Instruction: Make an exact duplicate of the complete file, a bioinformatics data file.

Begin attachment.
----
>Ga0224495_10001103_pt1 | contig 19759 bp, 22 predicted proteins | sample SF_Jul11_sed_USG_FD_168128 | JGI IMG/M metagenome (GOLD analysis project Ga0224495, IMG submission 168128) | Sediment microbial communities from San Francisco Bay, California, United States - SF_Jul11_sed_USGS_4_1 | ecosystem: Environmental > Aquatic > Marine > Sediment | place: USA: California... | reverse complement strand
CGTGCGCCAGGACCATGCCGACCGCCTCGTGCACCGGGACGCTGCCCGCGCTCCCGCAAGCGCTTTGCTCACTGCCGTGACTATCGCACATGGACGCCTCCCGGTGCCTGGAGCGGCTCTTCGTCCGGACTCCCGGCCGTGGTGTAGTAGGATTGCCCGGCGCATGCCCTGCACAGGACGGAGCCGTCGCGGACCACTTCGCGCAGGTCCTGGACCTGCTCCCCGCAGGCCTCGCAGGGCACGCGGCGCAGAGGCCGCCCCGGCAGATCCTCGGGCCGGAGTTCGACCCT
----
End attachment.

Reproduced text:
>Ga0224495_10001103_pt1 | contig 19759 bp, 22 predicted proteins | sample SF_Jul11_sed_USG_FD_168128 | JGI IMG/M metagenome (GOLD analysis project Ga0224495, IMG submission 168128) | Sediment microbial communities from San Francisco Bay, California, United States - SF_Jul11_sed_USGS_4_1 | ecosystem: Environmental > Aquatic > Marine > Sediment | place: USA: California... | reverse complement strand
CGTGCGCCAGGACCATGCCGACCGCCTCGTGCACCGGGACGCTGCCCGCGCTCCCGCAAGCGCTTTGCTCACTGCCGTGACTATCGCACATGGACGCCTCCCGGTGCCTGGAGCGGCTCTTCGTCCGGACTCCCGGCCGTGGTGTAGTAGGATTGCCCGGCGCATGCCCTGCACAGGACGGAGCCGTCGCGGACCACTTCGCGCAGGTCCTGGACCTGCTCCCCGCAGGCCTCGCAGGGCACGCGGCGCAGAGGCCGCCCCGGCAGATCCTCGGGCCGGAGTTCGACCCT